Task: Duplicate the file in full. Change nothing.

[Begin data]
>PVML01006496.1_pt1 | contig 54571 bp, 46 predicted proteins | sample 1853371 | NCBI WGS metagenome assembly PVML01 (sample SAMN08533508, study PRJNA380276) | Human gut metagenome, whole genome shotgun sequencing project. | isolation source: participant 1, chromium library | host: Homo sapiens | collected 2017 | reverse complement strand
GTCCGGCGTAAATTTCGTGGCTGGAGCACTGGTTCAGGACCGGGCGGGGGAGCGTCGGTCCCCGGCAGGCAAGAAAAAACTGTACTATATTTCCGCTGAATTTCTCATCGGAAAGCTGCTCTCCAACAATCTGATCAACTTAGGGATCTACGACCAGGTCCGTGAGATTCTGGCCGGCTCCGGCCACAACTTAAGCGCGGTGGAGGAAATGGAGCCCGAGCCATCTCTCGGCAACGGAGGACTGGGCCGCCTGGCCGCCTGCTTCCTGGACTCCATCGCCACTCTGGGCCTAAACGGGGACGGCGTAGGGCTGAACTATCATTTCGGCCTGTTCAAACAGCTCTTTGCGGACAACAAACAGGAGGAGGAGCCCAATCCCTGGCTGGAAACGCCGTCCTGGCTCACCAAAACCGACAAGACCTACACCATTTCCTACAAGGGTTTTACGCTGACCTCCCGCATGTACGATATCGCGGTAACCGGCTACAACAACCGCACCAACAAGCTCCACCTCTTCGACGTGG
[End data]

>PVML01006496.1_pt1 | contig 54571 bp, 46 predicted proteins | sample 1853371 | NCBI WGS metagenome assembly PVML01 (sample SAMN08533508, study PRJNA380276) | Human gut metagenome, whole genome shotgun sequencing project. | isolation source: participant 1, chromium library | host: Homo sapiens | collected 2017 | reverse complement strand
GTCCGGCGTAAATTTCGTGGCTGGAGCACTGGTTCAGGACCGGGCGGGGGAGCGTCGGTCCCCGGCAGGCAAGAAAAAACTGTACTATATTTCCGCTGAATTTCTCATCGGAAAGCTGCTCTCCAACAATCTGATCAACTTAGGGATCTACGACCAGGTCCGTGAGATTCTGGCCGGCTCCGGCCACAACTTAAGCGCGGTGGAGGAAATGGAGCCCGAGCCATCTCTCGGCAACGGAGGACTGGGCCGCCTGGCCGCCTGCTTCCTGGACTCCATCGCCACTCTGGGCCTAAACGGGGACGGCGTAGGGCTGAACTATCATTTCGGCCTGTTCAAACAGCTCTTTGCGGACAACAAACAGGAGGAGGAGCCCAATCCCTGGCTGGAAACGCCGTCCTGGCTCACCAAAACCGACAAGACCTACACCATTTCCTACAAGGGTTTTACGCTGACCTCCCGCATGTACGATATCGCGGTAACCGGCTACAACAACCGCACCAACAAGCTCCACCTCTTCGACGTGG